The year is 1972. You’re a high-level employee at the British record company Charisma. One of the acts on your roster, the prog rock quintet Genesis, has just submitted their fourth LP, Foxtrot, which includes "Supper’s Ready," a 23-minute opus stacked with Biblical allusions, kooky voices and a mind-boggling section accurately titled "Apocalypse in 9/8." You, my possibly baffled friend, are tasked with picking out a candidate for radio.

There aren’t many promising options. But the most likely — in terms of immediacy, imagery and digestibility — is "Watcher of the Skies," which Genesis scaled back, re-recorded and released as the only Foxtrot single in February 1973.

Genesis didn’t have any of this in mind when they created the album, which built on the proggy ambition of the previous year’s Nursery Cryme: The production is more expansive; the epics are more epic; the playing is more virtuosic, with the recent recruits (drummer Phil Collins and guitarist Steve Hackett) now seamlessly integrated into the lineup. "Watcher of the Skies" checks every box, though at a slightly less intimidating 7:23.

The prog classic originated during a Genesis sound check in Italy when keyboardist Tony Banks started fiddling around with the opening two chords on his Mellotron. From there, it was a bit of a jigsaw puzzle, pulling inspiration from all over the map: The lyrics, written by Banks and bassist and guitarist Mike Rutherford, allude to Arthur C. Clarke’s 1953 sci-fi novel, Childhood’s End, envisioning what aliens might think of a post-apocalyptic wasteland on Earth. The frenetic rhythm track, meanwhile, reflected Collins’ admiration for prog peers Yes.

"It seems funny to say it now, but I was still going to see [them] every Wednesday at the Marquee and still trying to bring a little of that musicianship into the band — those tricky arrangements they used to have," Collins said during an interview for the album’s 2007 reissue DVD. "I used to say, 'It’s a shame we can’t do stuff like that.'"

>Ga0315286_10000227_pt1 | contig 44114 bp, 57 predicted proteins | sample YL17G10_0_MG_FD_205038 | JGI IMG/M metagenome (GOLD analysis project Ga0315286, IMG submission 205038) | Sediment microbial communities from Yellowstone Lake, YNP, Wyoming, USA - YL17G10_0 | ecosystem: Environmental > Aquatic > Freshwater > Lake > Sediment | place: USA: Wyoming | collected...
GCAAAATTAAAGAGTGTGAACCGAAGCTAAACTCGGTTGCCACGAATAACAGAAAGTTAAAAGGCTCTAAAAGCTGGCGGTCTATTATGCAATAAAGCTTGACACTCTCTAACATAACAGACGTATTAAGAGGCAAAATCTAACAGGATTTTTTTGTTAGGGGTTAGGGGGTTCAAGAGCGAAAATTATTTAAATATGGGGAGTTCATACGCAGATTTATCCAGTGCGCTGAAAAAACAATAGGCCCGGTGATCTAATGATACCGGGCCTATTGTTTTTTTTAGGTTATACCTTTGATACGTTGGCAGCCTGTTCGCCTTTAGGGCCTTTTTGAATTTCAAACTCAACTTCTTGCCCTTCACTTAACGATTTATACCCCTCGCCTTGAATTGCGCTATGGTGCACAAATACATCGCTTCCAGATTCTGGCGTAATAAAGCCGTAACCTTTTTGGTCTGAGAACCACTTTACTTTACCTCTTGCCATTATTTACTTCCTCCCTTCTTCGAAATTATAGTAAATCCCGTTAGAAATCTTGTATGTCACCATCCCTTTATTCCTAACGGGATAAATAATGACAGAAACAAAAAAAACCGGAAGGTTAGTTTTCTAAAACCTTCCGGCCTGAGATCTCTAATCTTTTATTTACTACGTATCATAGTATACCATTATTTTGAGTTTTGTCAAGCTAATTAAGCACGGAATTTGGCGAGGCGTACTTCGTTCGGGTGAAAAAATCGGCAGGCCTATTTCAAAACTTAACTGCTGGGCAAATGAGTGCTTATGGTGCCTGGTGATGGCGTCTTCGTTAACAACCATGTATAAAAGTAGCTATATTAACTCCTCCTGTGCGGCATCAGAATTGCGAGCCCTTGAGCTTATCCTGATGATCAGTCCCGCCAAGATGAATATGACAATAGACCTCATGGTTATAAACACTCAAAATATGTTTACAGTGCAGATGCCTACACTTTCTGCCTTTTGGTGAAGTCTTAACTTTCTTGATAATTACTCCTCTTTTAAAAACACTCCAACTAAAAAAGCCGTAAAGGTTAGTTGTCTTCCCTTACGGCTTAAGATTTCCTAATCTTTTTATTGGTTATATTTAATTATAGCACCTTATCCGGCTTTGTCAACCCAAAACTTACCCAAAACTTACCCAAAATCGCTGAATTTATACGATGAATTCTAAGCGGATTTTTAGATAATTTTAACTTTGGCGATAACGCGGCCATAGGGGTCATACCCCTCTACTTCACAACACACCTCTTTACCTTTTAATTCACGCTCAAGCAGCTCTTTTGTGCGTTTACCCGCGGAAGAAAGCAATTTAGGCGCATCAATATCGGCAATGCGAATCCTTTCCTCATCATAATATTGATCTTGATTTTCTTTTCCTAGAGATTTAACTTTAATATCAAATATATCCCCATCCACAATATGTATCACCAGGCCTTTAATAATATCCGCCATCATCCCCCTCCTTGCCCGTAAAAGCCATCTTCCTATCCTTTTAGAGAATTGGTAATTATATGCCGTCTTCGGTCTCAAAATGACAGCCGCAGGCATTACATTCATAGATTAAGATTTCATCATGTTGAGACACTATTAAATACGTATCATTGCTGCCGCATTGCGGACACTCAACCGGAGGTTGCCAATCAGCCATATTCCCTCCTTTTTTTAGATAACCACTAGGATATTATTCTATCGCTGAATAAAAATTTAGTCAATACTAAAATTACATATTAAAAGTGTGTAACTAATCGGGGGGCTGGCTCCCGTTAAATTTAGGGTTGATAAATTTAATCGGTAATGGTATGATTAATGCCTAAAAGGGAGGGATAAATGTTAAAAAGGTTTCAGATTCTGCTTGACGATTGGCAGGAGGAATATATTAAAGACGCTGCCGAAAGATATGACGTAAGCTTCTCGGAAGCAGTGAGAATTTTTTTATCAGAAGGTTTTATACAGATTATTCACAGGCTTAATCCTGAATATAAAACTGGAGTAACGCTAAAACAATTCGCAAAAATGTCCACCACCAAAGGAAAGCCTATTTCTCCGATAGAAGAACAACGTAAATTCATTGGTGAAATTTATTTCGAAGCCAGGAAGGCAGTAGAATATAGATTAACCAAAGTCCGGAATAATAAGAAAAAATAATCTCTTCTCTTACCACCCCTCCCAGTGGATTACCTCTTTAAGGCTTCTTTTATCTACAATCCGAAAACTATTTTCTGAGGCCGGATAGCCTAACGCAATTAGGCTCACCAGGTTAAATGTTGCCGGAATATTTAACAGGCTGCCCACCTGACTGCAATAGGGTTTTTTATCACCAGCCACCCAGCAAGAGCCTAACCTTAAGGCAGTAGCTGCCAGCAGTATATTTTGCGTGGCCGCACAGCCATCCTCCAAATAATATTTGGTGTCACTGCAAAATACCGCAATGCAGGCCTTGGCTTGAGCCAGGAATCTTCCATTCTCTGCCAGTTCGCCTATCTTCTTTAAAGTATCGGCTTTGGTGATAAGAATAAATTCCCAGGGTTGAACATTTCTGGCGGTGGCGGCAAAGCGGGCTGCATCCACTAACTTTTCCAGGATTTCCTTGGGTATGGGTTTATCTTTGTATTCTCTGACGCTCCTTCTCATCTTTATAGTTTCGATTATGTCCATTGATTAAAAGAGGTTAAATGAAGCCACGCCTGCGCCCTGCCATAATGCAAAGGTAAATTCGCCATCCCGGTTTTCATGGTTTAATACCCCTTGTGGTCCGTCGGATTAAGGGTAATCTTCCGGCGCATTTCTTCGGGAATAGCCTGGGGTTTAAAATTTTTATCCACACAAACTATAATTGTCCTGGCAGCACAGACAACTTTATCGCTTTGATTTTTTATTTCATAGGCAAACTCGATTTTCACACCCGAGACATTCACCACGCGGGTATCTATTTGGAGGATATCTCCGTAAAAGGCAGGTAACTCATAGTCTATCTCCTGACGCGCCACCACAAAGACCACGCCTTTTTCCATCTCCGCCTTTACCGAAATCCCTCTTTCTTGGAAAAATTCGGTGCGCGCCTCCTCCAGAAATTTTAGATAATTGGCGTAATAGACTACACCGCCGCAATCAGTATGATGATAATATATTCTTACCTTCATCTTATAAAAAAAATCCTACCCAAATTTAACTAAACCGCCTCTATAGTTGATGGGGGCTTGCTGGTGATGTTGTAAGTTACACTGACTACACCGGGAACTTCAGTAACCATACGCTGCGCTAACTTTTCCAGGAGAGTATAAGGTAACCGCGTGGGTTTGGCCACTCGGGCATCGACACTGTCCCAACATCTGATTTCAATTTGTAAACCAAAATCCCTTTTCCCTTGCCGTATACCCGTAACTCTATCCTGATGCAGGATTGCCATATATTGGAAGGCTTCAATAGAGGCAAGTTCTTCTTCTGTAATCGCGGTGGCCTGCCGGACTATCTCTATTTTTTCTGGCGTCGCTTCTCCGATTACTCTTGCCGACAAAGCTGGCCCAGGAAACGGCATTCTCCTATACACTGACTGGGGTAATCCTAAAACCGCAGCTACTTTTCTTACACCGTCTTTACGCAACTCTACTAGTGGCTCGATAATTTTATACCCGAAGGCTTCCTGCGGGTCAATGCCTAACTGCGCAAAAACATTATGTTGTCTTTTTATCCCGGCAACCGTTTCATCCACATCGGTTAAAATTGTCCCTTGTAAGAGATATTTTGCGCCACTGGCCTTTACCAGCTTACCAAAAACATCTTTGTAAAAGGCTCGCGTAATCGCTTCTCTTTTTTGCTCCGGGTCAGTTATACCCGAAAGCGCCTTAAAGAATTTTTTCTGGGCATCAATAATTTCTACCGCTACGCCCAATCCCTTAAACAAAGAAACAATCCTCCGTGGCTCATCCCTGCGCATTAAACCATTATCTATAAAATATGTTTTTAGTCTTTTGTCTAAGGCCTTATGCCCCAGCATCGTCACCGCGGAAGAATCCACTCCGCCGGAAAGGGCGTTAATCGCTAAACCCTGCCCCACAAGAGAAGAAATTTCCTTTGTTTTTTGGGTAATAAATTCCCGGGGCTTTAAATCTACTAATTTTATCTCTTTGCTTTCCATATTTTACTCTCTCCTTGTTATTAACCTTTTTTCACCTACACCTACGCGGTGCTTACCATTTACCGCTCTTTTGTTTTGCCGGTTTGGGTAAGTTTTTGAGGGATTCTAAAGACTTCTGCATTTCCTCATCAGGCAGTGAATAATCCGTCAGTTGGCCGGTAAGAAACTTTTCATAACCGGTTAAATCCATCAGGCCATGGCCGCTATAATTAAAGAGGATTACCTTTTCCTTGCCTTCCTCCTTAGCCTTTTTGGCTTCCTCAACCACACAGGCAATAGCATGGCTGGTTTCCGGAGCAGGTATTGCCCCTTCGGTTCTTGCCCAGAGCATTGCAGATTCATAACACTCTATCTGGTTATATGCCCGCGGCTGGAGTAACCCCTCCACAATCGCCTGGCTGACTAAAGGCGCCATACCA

Hear the Single Version of Genesis' 'Watcher of the Skies"

Some, but not all, of those colors survive into the single take, which completely removes Banks’ signature Mellotron intro, uses a sloppier Peter Gabriel vocal and ends with a more straightforward drum pattern that neutralizes the original’s breathless energy. None of these adjustments helped on a commercial level: "Watcher of the Skies" dodged the charts completely. Rutherford, for one, thinks the lyrics didn’t "sing well," using the crammed opening section to illustrate: In his 2014 memoir, The Living Years, he wrote, "'Watchers' was a prime example of the fact that you can write great lyrics that read well but are hard to sing: 'Watcher of the skies, watcher of all / His is a world alone, no world of his own.'"

Still, the single made for a fun future collector’s item. (For some random reason, longtime Genesis associate and technician Richard Macphail, who receives the Foxtrot credit of "Equipment & Stage Sound [Sound Friend]," appears on the German single cover sleeve alongside the band members.)

And "Watcher of the Skies" — the original version — has endured regardless. The band played the track 262 times, up through Sept. 30, 1982, and jam band legends Phish even took a stab during Genesis’ Rock & Roll Hall of Fame induction. As Trey Anastasio cranked out a climactic guitar solo, his bent notes engulfed in Mellotron, the men who recorded that piece of music gazed on from their fancy tables. It’s easy to imagine them thinking, "Who in their right mind tries to make this a single?"

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